Stepping back from the situation, it really seems to me that this is a call to prayer for this girl - and for others like her.  She may come from a wonderful home with loving, supportive parents.  Or her parents may not be fully present in her life.  Maybe she's on her own to make choices that she should be receiving guidance from her parents on.  Perhaps something is going on in her heart that is causing her to rebel against anyone who seeks to help her because she's going after something else in her life which is not ultimately life-giving.

God wants us to love one another - regardless of how they're dressed.  HE loves her no matter how much cleavage she's displaying.  This girl may desperately need someone in her life who can show her who Christ is and who he can be in her life.  I don't know.  All I know is that I can pray for her.  Be an example.  I don't often see this girl, but I can pray about how I can be Christ for her somehow.  Maybe it's in the example I set with my young daughter.  Maybe I strike up a conversation with her one day.  I don't know.  I just pray that she will know that she can be true to herself without having to bare more than she should at such a young tender age.  I pray that she will know personal value, self-worth and self-respect do not come from displaying an image that invites others to see her as less than who God made her to be.  I pray that she may be surrounded by positive, life-giving experiences and people who seek to build her up in the truth.

John 8:7 (NIV)

7 When they kept on questioning him, he straightened up and said to them, “Let any one of you who is without sin be the first to throw a stone at her.”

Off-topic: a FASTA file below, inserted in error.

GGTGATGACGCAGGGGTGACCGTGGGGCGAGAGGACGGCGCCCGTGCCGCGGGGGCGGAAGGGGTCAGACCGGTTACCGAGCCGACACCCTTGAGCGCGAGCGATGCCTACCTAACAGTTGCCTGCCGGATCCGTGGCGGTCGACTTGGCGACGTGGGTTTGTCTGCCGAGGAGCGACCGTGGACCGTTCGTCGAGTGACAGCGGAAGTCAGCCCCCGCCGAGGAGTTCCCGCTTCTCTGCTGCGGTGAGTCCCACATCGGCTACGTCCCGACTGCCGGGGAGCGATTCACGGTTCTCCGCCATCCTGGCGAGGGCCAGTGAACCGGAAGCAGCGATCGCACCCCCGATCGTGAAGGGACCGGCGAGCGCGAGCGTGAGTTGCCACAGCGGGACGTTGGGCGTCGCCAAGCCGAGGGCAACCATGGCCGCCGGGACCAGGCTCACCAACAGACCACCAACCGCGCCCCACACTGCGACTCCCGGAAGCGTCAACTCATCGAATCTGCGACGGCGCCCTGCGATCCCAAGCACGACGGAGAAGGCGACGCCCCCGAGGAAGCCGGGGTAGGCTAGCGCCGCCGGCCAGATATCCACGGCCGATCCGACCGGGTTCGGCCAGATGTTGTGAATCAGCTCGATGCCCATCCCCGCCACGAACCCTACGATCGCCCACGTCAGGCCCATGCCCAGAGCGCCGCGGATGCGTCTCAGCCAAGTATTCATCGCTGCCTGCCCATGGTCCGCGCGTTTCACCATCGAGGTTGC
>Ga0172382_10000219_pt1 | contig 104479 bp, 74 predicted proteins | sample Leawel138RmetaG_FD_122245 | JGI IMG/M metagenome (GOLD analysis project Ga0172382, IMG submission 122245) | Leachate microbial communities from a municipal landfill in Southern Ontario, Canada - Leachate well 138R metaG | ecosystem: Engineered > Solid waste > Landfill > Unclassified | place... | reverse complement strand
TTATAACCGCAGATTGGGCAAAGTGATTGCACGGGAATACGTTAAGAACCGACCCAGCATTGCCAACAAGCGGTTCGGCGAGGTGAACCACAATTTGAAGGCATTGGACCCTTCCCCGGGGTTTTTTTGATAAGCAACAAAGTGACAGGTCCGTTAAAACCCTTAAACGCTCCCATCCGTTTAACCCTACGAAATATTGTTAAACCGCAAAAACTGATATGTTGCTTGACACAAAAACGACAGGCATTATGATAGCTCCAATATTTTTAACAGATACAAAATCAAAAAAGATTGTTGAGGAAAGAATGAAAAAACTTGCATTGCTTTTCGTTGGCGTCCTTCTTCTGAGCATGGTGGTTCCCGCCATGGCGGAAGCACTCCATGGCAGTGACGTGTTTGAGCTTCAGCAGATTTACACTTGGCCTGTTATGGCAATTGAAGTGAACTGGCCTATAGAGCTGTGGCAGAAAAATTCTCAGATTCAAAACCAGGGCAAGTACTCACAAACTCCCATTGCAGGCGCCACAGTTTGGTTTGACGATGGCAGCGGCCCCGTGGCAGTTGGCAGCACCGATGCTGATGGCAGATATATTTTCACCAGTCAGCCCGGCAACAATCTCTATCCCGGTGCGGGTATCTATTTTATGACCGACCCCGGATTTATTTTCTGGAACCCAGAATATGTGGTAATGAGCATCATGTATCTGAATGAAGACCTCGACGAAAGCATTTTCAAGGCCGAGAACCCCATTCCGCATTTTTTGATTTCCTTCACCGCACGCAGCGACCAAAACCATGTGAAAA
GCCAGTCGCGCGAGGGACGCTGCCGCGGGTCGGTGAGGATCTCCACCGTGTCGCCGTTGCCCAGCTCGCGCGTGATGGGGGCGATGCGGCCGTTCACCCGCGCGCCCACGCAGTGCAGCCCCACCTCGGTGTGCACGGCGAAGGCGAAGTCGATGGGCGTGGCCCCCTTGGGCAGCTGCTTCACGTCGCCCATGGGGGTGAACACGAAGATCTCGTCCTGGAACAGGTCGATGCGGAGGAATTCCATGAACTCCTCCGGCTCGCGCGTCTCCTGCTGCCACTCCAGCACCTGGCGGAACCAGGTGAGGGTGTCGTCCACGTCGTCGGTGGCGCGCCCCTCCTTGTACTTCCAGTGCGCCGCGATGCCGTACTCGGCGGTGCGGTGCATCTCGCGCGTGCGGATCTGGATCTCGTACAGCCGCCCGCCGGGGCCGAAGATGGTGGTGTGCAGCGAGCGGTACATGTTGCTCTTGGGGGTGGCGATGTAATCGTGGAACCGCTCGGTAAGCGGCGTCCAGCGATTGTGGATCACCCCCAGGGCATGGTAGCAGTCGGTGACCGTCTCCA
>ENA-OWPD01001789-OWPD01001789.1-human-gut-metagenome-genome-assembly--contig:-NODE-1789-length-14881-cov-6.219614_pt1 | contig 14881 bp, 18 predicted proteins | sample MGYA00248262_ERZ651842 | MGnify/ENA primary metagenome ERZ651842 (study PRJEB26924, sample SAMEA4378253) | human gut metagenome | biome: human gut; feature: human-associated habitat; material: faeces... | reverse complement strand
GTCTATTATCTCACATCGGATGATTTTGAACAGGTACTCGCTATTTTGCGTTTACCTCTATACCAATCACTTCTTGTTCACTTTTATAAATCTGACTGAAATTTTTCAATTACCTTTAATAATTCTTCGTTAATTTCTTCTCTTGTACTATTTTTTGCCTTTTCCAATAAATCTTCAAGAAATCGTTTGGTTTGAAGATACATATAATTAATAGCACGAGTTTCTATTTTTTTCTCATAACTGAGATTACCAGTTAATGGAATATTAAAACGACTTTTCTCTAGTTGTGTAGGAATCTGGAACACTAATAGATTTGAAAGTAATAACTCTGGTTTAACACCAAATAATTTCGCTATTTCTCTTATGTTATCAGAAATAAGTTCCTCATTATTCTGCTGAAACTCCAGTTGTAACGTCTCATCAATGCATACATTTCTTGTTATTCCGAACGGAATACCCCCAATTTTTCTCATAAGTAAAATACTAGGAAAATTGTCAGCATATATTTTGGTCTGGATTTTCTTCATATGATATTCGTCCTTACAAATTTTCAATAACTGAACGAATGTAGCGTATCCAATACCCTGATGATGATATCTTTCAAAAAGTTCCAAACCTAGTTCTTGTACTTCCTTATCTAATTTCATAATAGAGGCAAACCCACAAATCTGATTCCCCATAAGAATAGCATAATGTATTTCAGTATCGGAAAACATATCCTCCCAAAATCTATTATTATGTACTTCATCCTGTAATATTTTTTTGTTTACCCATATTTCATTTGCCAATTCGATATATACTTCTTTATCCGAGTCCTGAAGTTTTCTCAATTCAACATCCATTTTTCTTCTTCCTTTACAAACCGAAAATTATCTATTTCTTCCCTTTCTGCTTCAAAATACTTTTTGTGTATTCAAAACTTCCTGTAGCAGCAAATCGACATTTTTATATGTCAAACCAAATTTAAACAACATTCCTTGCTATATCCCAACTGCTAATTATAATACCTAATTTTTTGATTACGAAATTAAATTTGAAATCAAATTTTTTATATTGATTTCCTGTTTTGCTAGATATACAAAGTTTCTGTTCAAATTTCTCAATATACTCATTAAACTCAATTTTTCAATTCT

Deuteronomy 33:12 (NIV)

12 “Let the beloved of the LORD rest secure in him,

 for he shields him all day long,
and the one the LORD loves rests between his shoulders.”

Proverbs 31:25-26 (NLT)
 25 She is clothed with strength and dignity, and she laughs without fear of the future. 26 When she speaks, her words are wise, and she gives instructions with kindness.


*Side Note
At the end of each service, our church has what they call "Response Time".  It's a time to reflect on the message and on what God has spoken to you through the message.  It's an opportunity to go to the candles and light one to represent a person or a prayer that you might have.  It's an opportunity to be prayed for by one of the prayer teams in the church.  It's an opportunity to receive communion. It's also an opportunity to go to the cross ~ you can write down a sin, perhaps, or a way in which God moved you ~ you pin the paper on the cross, signifying that you are giving this over to God.


Today (10/02/11), I wrote down my rush to judgment on a slip of paper and pinned it to this cross.  I am thankful for a merciful and loving God who graces me with His forgiveness.


1 comment:

  1. Thanks for sharing this Sarah. It is so easy to quickly judge, and not so easy to admit when we may have spoken too soon.
    We are reading Beth Moore's Book "So Long Insecurity" and it has been so helpful to reveal why women (including myself) do the things they do- and dressing like that usually is a sign of it.
    Thanks again!